The Weekend Revisit of: So What If You Don’t Look Sick?

I came across a blog the other day that gave mention to this past week as the Invisible Chronic Illness Awareness Week. Correct me if I’m wrong, but unless you have something manifesting on your skin, or you are coughing up a storm, aren’t all illnesses invisible? Most have no real outward symptoms. Of course I am sure to get emails telling me I am wrong.

Anyhow, I noticed a trend in health blogs these days. People complaining about being annoyed that they are told “you don’t look sick.“ Really? You think that is annoying? Do you honestly think I want to walk around looking like I have sarcoidosis, heart failure and pulmonary hypertension (however that is supposed to look)? Oh hell no! I want to look normal. I want to be normal. Actually, I am normal, except for a couple of glitches.

So if someone were to ever say to me that I don’t look sick (which they should have no cause to tell me because I don’t go around broadcasting my issues), I would take that as a compliment. My doctors tell me that all the time. They always say they are fascinated by the fact that despite my scaring, my lungs sound clear and I don’t look like there is anything wrong with me. That is a good thing. That does not piss me off. That would be kind of crazy to get mad about that. My wife has a wonderful moto that I have adopted – Unless it affects you directly, you don’t need to know.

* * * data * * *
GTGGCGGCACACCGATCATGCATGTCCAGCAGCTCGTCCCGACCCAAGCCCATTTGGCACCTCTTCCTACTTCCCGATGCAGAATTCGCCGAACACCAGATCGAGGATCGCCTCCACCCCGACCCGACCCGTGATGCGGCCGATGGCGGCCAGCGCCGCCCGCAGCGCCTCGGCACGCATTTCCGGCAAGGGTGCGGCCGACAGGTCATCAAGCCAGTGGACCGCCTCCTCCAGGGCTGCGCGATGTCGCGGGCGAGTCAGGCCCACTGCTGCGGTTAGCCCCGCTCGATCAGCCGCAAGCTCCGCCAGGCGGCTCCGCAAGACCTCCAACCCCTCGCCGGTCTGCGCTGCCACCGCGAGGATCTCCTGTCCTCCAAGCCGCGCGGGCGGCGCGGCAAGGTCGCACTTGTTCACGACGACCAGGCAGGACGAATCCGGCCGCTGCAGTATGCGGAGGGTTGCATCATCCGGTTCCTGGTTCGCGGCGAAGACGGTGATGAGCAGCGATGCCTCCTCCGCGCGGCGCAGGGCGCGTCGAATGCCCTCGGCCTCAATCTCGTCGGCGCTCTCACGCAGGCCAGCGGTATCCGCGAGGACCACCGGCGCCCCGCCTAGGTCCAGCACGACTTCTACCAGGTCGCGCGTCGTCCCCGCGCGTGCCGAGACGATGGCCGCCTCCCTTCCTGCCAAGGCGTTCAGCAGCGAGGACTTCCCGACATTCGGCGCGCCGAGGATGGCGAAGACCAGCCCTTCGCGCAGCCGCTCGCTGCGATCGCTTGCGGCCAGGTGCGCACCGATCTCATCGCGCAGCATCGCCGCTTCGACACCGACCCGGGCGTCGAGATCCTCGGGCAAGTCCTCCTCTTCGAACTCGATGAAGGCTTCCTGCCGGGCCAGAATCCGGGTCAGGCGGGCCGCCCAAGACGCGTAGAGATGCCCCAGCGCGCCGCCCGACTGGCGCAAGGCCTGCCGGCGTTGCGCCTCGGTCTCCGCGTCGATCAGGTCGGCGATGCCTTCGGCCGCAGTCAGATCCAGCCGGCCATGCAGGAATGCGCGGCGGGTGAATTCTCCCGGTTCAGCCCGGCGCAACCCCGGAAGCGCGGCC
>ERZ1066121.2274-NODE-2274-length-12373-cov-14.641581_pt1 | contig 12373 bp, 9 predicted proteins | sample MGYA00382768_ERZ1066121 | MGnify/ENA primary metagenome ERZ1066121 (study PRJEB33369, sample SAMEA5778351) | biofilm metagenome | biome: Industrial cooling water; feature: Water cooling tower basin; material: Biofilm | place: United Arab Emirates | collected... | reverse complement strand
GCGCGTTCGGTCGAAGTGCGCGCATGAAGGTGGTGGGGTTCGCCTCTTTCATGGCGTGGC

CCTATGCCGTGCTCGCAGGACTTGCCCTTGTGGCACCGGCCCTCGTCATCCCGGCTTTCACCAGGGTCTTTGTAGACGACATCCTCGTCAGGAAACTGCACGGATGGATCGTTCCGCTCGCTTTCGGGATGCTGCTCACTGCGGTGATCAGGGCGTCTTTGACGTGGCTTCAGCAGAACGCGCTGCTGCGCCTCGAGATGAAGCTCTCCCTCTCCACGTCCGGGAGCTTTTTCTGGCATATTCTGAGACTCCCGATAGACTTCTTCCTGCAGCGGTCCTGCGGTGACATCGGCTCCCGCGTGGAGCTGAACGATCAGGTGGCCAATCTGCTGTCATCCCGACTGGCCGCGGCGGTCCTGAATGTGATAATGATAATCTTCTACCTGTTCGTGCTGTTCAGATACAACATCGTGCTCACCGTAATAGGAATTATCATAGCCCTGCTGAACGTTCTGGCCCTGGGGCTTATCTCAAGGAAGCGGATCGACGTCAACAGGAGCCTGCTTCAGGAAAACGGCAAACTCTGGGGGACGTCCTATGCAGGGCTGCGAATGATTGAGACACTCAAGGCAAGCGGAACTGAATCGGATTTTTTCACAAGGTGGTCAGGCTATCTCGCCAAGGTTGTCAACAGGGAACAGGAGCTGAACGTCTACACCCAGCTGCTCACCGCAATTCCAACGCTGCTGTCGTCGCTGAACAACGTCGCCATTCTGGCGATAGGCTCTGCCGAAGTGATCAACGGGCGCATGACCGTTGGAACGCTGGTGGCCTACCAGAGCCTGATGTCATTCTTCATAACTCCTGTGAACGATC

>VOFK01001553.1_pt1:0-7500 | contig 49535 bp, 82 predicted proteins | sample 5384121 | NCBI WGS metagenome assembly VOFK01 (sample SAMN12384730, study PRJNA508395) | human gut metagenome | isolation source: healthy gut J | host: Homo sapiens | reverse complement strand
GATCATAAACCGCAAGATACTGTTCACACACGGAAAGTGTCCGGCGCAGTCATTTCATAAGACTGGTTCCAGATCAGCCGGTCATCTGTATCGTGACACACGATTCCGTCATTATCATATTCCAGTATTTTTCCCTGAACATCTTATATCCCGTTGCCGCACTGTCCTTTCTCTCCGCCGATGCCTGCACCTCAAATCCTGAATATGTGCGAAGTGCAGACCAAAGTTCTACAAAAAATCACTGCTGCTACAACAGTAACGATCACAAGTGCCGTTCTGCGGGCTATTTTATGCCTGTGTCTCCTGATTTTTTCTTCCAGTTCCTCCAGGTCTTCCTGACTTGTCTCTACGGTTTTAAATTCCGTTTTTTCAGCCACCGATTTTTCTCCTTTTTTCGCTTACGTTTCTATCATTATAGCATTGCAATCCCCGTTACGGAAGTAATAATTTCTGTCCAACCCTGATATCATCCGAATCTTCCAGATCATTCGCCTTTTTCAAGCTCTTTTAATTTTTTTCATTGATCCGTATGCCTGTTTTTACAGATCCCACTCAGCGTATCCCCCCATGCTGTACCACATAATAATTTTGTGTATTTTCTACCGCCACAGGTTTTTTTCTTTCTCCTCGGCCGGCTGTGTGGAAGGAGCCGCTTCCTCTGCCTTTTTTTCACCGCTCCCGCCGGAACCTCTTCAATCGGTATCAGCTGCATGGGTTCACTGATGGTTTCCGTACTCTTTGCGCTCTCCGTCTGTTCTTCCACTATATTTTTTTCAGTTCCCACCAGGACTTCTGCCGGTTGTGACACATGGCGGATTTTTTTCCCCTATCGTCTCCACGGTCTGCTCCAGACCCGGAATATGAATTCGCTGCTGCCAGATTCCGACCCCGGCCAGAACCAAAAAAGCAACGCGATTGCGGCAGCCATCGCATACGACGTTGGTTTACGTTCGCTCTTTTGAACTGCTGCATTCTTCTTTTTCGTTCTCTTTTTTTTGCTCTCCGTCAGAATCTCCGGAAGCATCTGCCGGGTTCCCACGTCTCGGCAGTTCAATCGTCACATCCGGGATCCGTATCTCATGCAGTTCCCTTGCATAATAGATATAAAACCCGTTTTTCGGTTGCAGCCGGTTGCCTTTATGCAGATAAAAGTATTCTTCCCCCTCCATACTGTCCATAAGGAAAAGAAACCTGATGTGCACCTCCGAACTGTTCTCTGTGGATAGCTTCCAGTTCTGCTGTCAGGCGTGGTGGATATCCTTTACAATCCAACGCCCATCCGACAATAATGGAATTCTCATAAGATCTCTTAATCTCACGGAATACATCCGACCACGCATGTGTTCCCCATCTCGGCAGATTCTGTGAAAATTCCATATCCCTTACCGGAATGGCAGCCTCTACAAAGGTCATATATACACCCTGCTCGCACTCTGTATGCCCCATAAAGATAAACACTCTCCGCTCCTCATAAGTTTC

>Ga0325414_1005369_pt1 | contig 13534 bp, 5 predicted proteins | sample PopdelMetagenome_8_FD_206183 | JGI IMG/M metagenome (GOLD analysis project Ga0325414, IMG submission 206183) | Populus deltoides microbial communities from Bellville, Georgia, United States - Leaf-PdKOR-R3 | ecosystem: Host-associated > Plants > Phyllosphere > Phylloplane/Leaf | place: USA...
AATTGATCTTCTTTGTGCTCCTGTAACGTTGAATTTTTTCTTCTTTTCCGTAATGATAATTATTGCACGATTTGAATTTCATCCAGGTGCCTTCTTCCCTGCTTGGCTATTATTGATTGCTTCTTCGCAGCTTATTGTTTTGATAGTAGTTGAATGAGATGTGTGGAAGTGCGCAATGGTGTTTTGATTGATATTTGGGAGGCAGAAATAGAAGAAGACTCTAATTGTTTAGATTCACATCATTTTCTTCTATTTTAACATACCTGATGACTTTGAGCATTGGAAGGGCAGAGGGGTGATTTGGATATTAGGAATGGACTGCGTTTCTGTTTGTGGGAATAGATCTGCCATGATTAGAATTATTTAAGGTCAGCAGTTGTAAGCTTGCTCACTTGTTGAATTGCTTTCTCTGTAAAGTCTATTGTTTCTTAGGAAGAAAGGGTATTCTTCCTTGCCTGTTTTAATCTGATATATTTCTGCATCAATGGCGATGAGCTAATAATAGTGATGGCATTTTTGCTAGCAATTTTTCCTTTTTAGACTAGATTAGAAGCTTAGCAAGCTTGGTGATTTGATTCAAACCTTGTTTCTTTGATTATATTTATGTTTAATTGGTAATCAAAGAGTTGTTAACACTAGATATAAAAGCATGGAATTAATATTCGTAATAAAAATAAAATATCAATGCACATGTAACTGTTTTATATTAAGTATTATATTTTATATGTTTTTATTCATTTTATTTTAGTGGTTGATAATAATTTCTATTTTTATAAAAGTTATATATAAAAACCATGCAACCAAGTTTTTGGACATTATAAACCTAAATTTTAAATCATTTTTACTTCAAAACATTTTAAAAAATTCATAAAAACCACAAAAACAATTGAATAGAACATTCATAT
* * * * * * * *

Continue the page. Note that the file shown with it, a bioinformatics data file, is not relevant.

I have a pet peeve with people that tell you there entire line of troubles and health issues the moment they meet you. Most would be quick to respond that they are looking for support. I would say that there is a very fine line between needing support and needing sympathy. Thriving on sympathy only exasperates the issue. It feeds it. Makes it stronger. The more sympathy you need the more you will outwardly manifest the illness so you can get sympathy, even and mostly, subconsciously.

Another complaint is that my friends don’t understand that I am sick and expect me to do the same stuff as before. Uh, get new friends! Think about that for a second an let it sink in. You are the one that changed. You are the one that got sick and is different. Not them. So why should you expect them to change to accommodate you?

Here’s a scenario for you to consider. You have a really good friend that you love hanging out with. You go to clubs on Fridays, surfing on Saturdays, and rock climbing on Sundays. He/she comes to you on a Thursday and says “Listen. I joined this new association. It’s called sarcoidosis. The rules say that I can’t hang out and do the stuff we used to do. I can only sit on my couch and look at TV, and every now and again I have to sigh and moan a bit. Then you are supposed to ask me if I am okay every five minutes and tell me that you feel sorry for me. Okay? So no club tomorrow. There is a marathon of Antique Road Show tomorrow. Your place or mine?”

Do you really think that you want to hang around someone like that? Most people won’t, but a real friend, a true friend, one that would accept you for you, no matter what happened to you in life, would stick around and join you on that couch and even rub your foot for you. Not because they had to out of loyalty, but because they want to out of love.